In the 40-44 category, they had just that chance and indeed in the 45-49 category too but let’s have a look at the younger guys first. Csaba Kuttor raced both Sydney and Beijing and is the defending ETU Sprint Champion in his age group. So here was the chance to race against a living Olympian and the race was definitely on. Out of the water in 17:47, Kuttor led them out onto the bike but this was where GB’s Daniel Brooks absolutely dominated. A 1:05:35 saw that he could ease up on the run and claim the title, improving on his Lisbon silver. He won silver in Weymouth over the Long Distance and clearly has great potential. Did Kuttor hold on to silver? Well, a fast final run from defending champion, Bruno Pasqualini ITA took him to silver and pushed the Olympian into bronze. The Italian, four times European Champion over Standard and Middle Distance can go home satisfied that his run pace was better than anyone else, that he beat Kuttor but he will, no doubt, be looking seriously at Tartu for the 2018 Standard Distance Championships to see if he can regain his title.
The second Olympian racing on the Sunday was the legendary Ukrainian athlete, Volodymyr Polikarpenko. He raced Sydney, Athens and Beijing and is now based in northern Italy, where his family is continuing the great triathlon tradition. He left the water after a mightily impressive 16:51 swim but was soon caught on the bike. Defending Champion, from Denmark Pelle Grønberg battled against Germany’s Udo Van Stevendaal to take the title and then they both met again a week later where once again the Dane beat the German to take gold in Düsseldorf.
The Olympic theme continued, with Austria’s Norbert Domnik. Representing Austria in Athens in 2004 he has, since ending his Elite career, raced consistently and successfully at Age Group level, collecting World and European titles along the way. In 2014, he collected the double crown with Sprint and Standard titles and in Kitzbühel was soon able to make his mark on the race.
A convincing victory, to the delight of the crowds but for Hugo Van Hamme a vast improvement on his 2014 4th place and just to make the podium balance nicely for the home crowds, it was Thomas Hackner who took bronze. Van Hamme went on to race Düsseldorf but missed out on the podium by a few paces. “Na het Europees Kampioenschap over de olymische afstand vorige week stond vandaag het EK sprint in Düsseldorf op het programma. Te snel vertrokken in het zwemmen, even buiten adem en de kopgroep laten ontsnappen en pas 12de uit het water. Slechts 1 plaats verloren in het fietsen en met de snelste looptijd terug opgerukt naar de 4de plaats na een Fransman en 2 Duitsers. Op 6 seconden van het podium een ondankbare plaats maar toch tevreden.”
The oldest category to race on the Sunday was the 55-59 Age Group. This was where GB’s Stuart Robinson showed his tremendous experience. Although second out of the water, his faultless transition from swim to bike gave him a massive advantage over the Swiss athlete, Reto Schawalder but out on the bike and the Swiss was a real threat to Robinson. A final run of 40:48 ensured that gold went to GB and silver went to Austria and to Thomas Huber who just edged out Schawalder into bronze.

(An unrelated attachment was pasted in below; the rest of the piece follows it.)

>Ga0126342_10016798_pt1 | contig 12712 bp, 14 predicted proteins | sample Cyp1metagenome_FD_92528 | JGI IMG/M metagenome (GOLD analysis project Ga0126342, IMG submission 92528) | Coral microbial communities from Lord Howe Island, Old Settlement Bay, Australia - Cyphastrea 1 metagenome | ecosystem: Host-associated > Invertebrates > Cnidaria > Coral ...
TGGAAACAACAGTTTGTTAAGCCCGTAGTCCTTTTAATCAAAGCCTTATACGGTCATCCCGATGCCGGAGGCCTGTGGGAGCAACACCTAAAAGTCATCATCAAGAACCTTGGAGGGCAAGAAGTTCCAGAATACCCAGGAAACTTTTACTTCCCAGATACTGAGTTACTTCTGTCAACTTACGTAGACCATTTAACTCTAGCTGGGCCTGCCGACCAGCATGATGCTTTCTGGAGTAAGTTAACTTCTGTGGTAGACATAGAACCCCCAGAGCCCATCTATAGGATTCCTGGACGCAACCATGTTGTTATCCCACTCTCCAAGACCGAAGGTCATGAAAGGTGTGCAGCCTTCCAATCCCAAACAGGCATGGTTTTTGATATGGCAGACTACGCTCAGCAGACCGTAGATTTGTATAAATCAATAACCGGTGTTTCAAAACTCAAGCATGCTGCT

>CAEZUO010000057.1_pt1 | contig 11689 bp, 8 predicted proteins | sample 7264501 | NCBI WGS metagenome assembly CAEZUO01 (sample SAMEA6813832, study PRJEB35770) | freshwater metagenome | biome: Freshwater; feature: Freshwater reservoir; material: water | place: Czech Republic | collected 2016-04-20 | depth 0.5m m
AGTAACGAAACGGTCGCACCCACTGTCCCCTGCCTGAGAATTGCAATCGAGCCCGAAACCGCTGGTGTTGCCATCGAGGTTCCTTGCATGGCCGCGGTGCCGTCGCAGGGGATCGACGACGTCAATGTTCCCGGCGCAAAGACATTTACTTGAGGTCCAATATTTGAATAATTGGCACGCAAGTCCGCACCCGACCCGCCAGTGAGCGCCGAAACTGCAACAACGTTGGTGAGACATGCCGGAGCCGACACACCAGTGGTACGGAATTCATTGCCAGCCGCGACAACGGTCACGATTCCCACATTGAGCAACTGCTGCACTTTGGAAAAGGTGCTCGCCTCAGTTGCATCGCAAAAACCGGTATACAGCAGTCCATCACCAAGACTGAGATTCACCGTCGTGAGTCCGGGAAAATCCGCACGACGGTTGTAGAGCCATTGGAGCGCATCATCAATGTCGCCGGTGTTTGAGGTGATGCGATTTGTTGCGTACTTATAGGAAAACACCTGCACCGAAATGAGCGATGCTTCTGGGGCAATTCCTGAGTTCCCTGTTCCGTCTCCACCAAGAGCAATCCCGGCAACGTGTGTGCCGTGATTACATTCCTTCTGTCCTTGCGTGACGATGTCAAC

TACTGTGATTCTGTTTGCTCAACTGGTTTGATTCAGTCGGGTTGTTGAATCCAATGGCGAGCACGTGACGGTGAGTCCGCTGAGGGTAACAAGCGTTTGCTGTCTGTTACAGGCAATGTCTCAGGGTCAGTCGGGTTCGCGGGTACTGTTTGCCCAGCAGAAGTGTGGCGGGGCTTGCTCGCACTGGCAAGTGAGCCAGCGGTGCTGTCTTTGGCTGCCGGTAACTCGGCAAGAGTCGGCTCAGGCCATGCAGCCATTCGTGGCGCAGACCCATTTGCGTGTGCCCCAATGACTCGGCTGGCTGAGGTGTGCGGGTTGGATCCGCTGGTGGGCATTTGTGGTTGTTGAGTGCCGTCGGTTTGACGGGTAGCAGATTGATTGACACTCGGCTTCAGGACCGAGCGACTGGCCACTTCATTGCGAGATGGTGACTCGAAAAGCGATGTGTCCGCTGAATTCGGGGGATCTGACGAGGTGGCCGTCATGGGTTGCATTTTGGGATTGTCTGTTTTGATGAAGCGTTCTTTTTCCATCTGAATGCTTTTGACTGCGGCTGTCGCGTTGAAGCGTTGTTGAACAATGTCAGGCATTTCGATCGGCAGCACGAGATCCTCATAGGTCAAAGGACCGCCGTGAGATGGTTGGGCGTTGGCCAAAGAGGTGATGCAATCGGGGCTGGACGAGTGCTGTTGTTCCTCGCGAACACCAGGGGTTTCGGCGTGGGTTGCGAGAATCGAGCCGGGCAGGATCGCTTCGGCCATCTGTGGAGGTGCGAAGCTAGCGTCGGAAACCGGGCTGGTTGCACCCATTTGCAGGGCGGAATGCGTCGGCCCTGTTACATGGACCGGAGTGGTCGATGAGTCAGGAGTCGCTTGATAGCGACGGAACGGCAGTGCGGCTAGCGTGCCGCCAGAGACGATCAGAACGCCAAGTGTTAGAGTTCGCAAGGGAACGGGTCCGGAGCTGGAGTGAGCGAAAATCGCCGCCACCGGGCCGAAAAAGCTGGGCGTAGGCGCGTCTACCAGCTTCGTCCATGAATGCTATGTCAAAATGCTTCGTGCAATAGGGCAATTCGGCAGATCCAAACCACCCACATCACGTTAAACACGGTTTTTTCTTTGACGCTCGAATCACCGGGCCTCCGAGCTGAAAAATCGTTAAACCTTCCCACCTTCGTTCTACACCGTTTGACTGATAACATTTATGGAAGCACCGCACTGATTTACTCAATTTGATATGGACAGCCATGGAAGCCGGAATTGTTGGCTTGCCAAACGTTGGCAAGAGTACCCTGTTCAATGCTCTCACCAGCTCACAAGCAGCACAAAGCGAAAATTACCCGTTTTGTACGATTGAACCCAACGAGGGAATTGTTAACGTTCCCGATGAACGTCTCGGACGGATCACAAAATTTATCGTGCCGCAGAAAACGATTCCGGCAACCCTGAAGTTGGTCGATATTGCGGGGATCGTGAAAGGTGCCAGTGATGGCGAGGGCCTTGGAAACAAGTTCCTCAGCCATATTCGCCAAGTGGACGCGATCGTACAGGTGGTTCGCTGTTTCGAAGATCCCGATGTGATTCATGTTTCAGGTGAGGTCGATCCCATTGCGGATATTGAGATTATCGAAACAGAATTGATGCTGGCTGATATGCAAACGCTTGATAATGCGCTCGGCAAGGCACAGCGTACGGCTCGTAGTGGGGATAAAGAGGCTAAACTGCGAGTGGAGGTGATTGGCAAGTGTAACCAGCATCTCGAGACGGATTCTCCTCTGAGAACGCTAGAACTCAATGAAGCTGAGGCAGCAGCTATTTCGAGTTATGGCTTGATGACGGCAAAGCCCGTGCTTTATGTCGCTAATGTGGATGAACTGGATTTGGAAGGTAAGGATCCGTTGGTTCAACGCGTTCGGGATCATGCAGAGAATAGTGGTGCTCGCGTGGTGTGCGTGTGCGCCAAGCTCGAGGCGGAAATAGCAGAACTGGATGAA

To end, though, a story that will make you feel good. Really good.
Before the race, everything was "business as usual".
There was a special presentation for an athlete who was placed on the very top of the podium without even finishing the race. Austrian athlete, Katharina Przybilla may look back at the DNF result but her actions out on the bike course were truly in the highest order of sportsmanship. She was not the first on the scene when Rosemary Baker GBR had crashed. Quite astonishingly, many riders simply went past the prone athlete, despite the clear evidence that she was very badly injured. Her bike helmet was smashed and she was in a very bad way. Przybilla, a doctor herself, with extensive experience in intensive medicine, remained with Baker until the medical team arrived.
Her actions were reported in the Austrian Press, “Wie lange die Frau bereits auf der Straße lag, weiß Przybilla nicht. „Es war ein abschüssiges Waldstück ohne Zuschauer und Streckenposten. Alle riefen ,Oh mein Gott‘, aber stehen geblieben ist niemand.“ Sie bemerkte sofort, dass es um Leben und Tod ging. „Sie lag leblos auf der Straße, war schon ganz blau.“ Sie befreite die Frau aus den Clips und stabilisierte sie. „Da es dort keinen Handyempfang gab, dauerte es eine gefühlte Ewigkeit, bis die Einsatzkräfte da waren.“ (How long the woman had been lying on the ground, Przybilla did not know. ‘It was a steep wooded section without spectators or marshals. Everyone was shouting, “Oh, my God!” but nobody stopped.’ She noticed immediately that it was a ‘life or death’ incident. ‘She was lifeless on the ground and had already turned blue.’ She released the athlete from her clips and stabilised her. ‘As there was no mobile telephone reception there, it lasted quite some time until the emergency services arrived.’
Once the team was working on the British athlete, Przybilla continued to T2 and, upon arrival on the dismount line, looked as if she had been in a crash herself. She was covered in blood, shaking and clearly in deep shock. The immediate attention of officials and referral to Herwig Grabner, Secretary General, ensured she was looked after and checked out. She had no idea that she would be called up onto the stage for a special presentation and of all the applause that day, for this athlete, who sacrificed her race to look after another, the applause for Katharina Przybilla was loudest. Yesterday she got extra good news, Baker had been released from Intensive Care and was on the road to recovery. She was operated on – only to mend a broken collar bone and looks likely to have escaped death quite simply because Katharina Przybilla cared enough to stop and use her skills.
We will be having a look at the medal tables next week - Herning, Kitzbühel and Düsseldorf will have boosted some nations - who will be leading?
Find more details about this event - 2017 Kitzbühel ETU Triathlon European Championships